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Practical Use of Unsteady CFD and FEM Forced Response Calculation in the Design of Axial Turbocharger Turbines

[+] Author Affiliations
D. Filsinger, Ch. Frank, O. Schäfer

ABB Turbo Systems, Ltd., Baden, Switzerland

Paper No. GT2005-68439, pp. 601-612; 12 pages
doi:10.1115/GT2005-68439
From:
  • ASME Turbo Expo 2005: Power for Land, Sea, and Air
  • Volume 4: Turbo Expo 2005
  • Reno, Nevada, USA, June 6–9, 2005
  • Conference Sponsors: International Gas Turbine Institute
  • ISBN: 0-7918-4727-6 | eISBN: 0-7918-3754-8
  • Copyright © 2005 by ASME

abstract

One of the challenges in the design of rotating machinery is the issue of vibrations. The structure, no matter if talking about compressors or turbines, is subject to various sources of excitation that lead to vibrations under resonance conditions. This paper deals with the question of turbine blade vibrations. It describes practical examples of the implementation of unsteady computational fluid dynamics (CFD) and forced response calculation by means of finite element methods (FEM) applied to the design and development procedure of axial turbocharger turbines. The four examples deal with various questions which rise at different stages in the development process of turbines. One example concerns to the expected excitation of the rotor due to the stator. It demonstrates the advantages of using CFD in the prediction of this kind of excitation. Another one deals with an engine application, for which the influence of the inlet housing on the blade excitation had to be assessed. Both examples rely on the comparison of calculated excitation to the corresponding experimental strain gauge measurement for a reference case. This reference case can be used for calibration. A further case study concerns to blade vibrations in pulse charging systems. It was the intention not only to determine a spatial resolution of the excitation, but also to calculate true stresses by means of forced response calculations with FEM. In this example first bending mode shapes of the turbine blade of a rather simple type were investigated. Higher, more complex mode shapes were also investigated to prove the method. In this example, dynamic stresses were also estimated, using calculated excitation as input for forced response calculations. The results show that the use of modern numerical methods reduces cost and required time in the design of axial turbocharger turbines. They help to substantially reduce the experimental effort, while even more complete information concerning excitation and response of the structure is made available for the designer.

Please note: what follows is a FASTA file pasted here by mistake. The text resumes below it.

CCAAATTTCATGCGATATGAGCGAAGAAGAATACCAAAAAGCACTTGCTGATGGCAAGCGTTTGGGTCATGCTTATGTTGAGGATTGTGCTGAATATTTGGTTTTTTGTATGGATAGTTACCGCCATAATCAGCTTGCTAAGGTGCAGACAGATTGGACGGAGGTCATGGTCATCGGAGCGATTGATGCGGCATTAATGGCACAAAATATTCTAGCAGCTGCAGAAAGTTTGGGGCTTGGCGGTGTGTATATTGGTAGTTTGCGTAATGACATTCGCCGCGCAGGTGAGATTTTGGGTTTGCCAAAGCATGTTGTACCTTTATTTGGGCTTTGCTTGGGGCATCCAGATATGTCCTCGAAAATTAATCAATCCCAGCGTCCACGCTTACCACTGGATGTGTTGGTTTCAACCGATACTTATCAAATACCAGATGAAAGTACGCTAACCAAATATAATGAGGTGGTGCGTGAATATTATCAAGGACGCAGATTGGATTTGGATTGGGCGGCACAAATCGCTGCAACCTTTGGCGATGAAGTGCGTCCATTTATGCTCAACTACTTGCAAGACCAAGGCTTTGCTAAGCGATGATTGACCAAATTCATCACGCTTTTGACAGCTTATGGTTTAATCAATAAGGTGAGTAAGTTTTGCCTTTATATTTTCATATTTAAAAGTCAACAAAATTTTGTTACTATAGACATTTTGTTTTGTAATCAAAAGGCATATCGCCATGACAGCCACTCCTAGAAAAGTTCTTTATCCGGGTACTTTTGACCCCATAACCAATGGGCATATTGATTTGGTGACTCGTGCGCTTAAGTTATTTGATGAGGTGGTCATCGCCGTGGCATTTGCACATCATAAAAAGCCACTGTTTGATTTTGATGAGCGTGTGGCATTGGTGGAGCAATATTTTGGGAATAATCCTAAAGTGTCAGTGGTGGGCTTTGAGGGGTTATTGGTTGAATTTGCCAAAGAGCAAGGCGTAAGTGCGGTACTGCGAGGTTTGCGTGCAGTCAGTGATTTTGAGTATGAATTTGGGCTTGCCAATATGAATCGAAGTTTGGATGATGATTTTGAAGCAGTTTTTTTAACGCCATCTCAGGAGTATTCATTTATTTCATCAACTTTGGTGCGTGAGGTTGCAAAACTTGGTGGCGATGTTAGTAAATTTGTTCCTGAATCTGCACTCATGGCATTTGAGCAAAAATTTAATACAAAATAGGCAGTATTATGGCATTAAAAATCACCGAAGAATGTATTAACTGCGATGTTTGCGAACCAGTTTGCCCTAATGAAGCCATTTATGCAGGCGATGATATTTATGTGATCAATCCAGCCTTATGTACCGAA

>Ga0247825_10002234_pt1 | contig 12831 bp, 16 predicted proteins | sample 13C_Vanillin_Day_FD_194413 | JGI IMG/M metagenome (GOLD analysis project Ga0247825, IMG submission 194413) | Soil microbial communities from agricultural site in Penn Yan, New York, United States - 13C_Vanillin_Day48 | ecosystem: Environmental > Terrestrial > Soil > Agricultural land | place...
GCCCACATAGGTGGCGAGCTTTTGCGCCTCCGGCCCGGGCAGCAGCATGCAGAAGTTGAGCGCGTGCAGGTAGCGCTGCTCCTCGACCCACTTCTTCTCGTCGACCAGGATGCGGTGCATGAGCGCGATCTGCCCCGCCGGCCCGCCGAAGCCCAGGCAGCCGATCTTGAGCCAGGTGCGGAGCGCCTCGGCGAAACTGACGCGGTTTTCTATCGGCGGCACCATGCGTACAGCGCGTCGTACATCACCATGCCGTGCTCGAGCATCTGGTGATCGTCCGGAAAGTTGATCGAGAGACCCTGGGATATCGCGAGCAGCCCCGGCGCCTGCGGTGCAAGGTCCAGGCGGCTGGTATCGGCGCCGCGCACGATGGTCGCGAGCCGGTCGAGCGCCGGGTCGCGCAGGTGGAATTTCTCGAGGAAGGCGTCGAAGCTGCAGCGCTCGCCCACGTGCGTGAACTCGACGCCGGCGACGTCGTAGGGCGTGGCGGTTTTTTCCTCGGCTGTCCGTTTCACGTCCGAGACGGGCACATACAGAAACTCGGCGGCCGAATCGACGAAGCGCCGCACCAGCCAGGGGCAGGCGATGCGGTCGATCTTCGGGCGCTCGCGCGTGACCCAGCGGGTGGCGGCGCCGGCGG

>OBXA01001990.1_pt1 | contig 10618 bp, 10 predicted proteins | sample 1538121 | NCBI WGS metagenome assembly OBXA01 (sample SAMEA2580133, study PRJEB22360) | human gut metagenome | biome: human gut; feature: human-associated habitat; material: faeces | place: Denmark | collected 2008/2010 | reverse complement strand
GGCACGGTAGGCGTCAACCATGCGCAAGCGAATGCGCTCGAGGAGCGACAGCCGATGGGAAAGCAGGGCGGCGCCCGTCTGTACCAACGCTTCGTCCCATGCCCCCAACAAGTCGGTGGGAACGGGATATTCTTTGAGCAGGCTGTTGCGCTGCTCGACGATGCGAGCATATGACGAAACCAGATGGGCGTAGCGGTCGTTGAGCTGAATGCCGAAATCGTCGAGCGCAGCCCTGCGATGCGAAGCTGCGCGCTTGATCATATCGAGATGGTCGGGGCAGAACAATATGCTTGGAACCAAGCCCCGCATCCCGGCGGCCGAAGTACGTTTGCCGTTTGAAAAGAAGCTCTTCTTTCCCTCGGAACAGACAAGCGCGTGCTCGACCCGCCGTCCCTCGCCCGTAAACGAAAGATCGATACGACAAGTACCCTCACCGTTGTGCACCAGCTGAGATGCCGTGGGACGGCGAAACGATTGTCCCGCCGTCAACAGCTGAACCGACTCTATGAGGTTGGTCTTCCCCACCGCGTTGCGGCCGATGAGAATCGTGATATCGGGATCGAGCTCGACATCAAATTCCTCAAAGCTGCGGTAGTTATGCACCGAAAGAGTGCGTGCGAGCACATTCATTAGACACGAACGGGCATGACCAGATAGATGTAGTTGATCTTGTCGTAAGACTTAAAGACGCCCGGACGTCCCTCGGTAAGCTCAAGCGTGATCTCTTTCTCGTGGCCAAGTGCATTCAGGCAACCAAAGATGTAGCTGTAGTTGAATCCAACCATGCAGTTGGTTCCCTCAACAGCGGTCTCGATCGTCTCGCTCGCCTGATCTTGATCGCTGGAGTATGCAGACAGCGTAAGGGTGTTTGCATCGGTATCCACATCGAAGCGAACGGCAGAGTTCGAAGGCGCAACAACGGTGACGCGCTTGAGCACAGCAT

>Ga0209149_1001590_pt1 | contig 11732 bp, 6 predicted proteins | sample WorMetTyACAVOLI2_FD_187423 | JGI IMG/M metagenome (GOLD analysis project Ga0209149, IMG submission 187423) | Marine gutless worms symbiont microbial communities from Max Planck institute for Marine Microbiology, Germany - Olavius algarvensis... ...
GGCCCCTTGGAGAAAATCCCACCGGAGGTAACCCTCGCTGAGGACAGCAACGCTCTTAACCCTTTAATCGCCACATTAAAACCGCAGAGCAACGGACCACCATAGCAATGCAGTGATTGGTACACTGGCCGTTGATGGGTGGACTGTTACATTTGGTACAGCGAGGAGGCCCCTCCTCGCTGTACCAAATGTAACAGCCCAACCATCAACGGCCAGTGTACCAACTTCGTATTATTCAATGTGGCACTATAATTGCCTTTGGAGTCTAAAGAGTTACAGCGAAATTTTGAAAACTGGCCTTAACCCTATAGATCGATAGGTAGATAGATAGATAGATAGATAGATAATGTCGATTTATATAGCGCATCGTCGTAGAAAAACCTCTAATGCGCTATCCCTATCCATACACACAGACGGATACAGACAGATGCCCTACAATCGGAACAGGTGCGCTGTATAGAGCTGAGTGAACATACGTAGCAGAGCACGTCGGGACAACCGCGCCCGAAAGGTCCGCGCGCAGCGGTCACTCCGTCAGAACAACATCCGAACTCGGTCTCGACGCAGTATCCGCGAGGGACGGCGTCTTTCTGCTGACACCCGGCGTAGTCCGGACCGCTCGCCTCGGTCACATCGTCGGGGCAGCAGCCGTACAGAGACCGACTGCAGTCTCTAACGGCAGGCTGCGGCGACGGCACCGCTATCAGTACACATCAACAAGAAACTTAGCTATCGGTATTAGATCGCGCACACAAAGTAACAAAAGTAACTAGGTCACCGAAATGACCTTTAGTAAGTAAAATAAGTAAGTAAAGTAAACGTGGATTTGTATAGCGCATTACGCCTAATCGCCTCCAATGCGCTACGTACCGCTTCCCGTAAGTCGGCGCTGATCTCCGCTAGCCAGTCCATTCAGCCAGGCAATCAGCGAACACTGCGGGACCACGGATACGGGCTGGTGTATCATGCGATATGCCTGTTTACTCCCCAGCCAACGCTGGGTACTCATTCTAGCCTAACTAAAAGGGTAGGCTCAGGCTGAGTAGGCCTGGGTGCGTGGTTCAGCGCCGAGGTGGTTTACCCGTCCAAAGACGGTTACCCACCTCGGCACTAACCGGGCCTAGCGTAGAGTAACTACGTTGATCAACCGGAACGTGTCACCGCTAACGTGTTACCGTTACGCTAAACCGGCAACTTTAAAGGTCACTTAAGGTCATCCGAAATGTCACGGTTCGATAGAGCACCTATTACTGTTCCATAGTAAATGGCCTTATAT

Copyright © 2005 by ASME

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